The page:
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Sheepskin ushanka winter hat with earflaps

An ushanka (Russian: ушанка, Russian pronunciation: [ʊˈʂankə], from уши, 'ears'), also called an ushanka-hat (Russian: шапка-ушанка, romanized: shapka-ushanka, [ˈʂapkə ʊˈʂankə]), is a Russian fur hat with ear-covering flaps that can be tied up on the crown of the cap, or fastened at the chin to protect the ears, jaw, and lower chin from the cold. An alternative way to wear is to bend the flaps back and tie them behind the head, which is called "ski-style" — this offers less protection from the elements, but much better visibility, essential for high-speed skiing. The dense fur also offers some protection against blunt impacts to the head. They are also traditionally worn in the Baltic region including Sweden, Finland, Norway and the whole eastern European region.

Furs and materials[edit]

Ushanka hats are made from sheepskin (tsigeyka or mouton), karakul, rabbit, muskrat, mink and many other furs. Artificial fur hats are also manufactured and are referred to as "fish fur" since the material is not from any real animal.[1] The simplest "fish fur" of ushankas was made of wool pile with cloth substrate and cloth top, with the exception of the flaps, which had the pile exposed. Mink fur ushankas are widely used in the Arctic regions of Russia, protecting the ears and chin of the wearer even from "deep frost", which is around −70 to −40 °C (−94 to −40 °F).


Hats with fur earflaps have been known for centuries, especially in the Balkan countries Bulgaria, Serbia, Romania, Croatia, Slovenia, Bosnia and Herzegovina, North Macedonia, as well as in Northeastern Italy, in the Julian March, Trieste, and surrounding areas where there has been a large Slavic population for centuries. Such hats are also seen in Nordic countries Sweden, Norway and Finland, in the Eurasian and European Slavic countries Russia, Ukraine, Poland, Moldova and in Caucasus region in Georgia and Armenia.[2] The design of ushanka with a perfectly round crown was developed in the 17th century when in central and northern Russia a hat with two earflaps and a backflap called treukh [ru] ("three-eared") was worn.[3] The modern ushanka design from 1917 is also inspired by the Norwegian norvezhka, a hat which was invented by Norwegian arctic explorers. The main difference from the treukh is that the earflaps of the norvezhka were much longer. In addition, Cossacks of the Kuban have influenced the design of modern Ushanka through interaction with peoples from Central Asia and Caucasus.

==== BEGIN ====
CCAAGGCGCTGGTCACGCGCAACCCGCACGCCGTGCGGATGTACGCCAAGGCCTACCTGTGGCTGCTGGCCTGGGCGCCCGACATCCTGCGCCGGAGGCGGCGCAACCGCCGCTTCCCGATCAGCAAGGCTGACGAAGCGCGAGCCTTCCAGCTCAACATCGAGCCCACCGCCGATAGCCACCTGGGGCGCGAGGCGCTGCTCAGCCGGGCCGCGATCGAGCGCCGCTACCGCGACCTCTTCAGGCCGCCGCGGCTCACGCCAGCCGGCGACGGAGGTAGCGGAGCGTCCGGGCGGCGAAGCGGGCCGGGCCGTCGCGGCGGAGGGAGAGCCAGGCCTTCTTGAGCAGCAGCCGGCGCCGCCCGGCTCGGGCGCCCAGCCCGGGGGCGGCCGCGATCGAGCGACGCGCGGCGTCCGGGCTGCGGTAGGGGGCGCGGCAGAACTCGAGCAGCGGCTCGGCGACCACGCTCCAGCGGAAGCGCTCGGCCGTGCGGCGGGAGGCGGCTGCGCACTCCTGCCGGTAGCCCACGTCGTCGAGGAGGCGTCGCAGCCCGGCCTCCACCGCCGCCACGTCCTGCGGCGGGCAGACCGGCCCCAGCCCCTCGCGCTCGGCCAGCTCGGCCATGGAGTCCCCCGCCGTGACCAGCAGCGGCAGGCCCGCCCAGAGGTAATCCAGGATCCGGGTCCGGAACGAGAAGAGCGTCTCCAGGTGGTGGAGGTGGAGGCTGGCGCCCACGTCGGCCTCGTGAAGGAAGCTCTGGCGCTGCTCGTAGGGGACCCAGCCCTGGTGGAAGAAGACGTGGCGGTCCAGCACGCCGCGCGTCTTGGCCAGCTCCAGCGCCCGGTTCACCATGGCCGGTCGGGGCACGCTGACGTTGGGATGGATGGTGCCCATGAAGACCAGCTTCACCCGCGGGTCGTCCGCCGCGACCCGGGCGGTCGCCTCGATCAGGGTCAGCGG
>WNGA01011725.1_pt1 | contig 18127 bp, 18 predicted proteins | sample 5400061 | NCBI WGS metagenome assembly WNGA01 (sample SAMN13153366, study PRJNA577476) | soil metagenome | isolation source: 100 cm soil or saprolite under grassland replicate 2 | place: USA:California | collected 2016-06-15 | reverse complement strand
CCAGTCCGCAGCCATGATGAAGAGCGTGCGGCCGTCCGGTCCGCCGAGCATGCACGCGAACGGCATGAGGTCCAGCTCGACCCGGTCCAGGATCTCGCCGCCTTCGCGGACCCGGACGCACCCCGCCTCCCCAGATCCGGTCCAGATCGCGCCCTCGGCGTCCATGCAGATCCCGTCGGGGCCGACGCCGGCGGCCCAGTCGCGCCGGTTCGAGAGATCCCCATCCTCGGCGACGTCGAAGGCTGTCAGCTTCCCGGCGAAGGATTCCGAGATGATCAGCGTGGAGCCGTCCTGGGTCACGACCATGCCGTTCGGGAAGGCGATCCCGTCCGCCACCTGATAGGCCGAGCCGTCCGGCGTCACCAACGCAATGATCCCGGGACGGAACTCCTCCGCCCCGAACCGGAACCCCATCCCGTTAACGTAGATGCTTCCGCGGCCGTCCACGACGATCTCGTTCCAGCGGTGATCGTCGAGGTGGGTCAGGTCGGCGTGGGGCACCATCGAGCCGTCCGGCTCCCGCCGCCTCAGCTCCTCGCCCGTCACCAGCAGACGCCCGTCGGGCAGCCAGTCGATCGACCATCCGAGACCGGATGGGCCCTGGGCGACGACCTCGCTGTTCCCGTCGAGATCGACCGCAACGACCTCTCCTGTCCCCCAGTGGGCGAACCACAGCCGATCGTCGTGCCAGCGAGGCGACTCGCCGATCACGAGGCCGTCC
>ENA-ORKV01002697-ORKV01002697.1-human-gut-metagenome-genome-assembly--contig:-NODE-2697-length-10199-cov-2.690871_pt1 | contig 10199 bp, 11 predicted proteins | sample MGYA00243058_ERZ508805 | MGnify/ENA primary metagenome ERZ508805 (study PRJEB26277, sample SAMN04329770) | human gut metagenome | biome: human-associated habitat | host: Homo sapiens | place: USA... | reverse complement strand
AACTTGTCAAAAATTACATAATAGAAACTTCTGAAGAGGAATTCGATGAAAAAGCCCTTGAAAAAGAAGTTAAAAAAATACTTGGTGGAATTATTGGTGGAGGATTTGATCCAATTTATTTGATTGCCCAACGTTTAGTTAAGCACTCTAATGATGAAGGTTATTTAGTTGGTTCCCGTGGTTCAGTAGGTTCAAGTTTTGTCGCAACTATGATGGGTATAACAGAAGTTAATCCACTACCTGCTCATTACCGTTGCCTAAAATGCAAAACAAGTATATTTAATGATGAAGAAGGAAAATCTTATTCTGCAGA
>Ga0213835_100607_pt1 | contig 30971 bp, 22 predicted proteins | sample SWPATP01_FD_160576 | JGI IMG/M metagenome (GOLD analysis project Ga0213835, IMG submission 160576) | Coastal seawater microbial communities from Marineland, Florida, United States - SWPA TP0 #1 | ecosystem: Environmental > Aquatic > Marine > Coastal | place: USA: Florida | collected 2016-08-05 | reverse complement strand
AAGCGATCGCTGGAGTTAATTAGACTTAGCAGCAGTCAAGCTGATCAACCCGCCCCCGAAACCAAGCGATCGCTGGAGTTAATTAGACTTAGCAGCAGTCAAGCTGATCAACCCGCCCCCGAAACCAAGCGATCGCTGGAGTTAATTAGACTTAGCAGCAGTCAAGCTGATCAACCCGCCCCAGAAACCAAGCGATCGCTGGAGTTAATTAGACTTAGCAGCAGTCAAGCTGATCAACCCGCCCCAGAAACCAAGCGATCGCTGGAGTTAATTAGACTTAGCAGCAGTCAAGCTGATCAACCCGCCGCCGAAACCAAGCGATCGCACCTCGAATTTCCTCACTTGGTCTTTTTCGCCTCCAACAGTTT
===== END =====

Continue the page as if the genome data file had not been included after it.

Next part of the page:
In 1917 during the Russian Civil War, the ruler of Siberia, Aleksandr Kolchak, introduced a winter uniform hat, commonly referred to as a kolchakovka, c. 1918. It was similar to the ushanka. However, Kolchak and the White Army lost the war, and their headgear was not adopted in the new Soviet Union.

Red Army soldiers instead wore the budenovka, which was made of felt. It was designed to resemble historical bogatyr helmets, and did not provide much protection from the cold.

During the Winter War against Finland, organizational failures and inadequate equipment left many Soviet troops vulnerable to cold, and many died of exposure. The Finnish army had much better equipment including an ushanka-style fur hat, the turkislakki M36 [a], introduced in 1936. In 1939, shortly before the Winter War, the slightly improved turkislakki M39 was introduced, and is still in use today.[4] After the Winter War, the Red Army received completely redesigned winter uniforms. Budenovkas were finally replaced with ushankas based on the Finnish example.[5] Officers were issued fur ushankas; other ranks received ushankas made with plush or "fish fur".[1] When they experienced the harsh Russian winter, for example during the Battle of Moscow, German soldiers started to wear ushankas and other Soviet-type winter gear, as their uniforms did not provide adequate protection from the extreme cold.[6]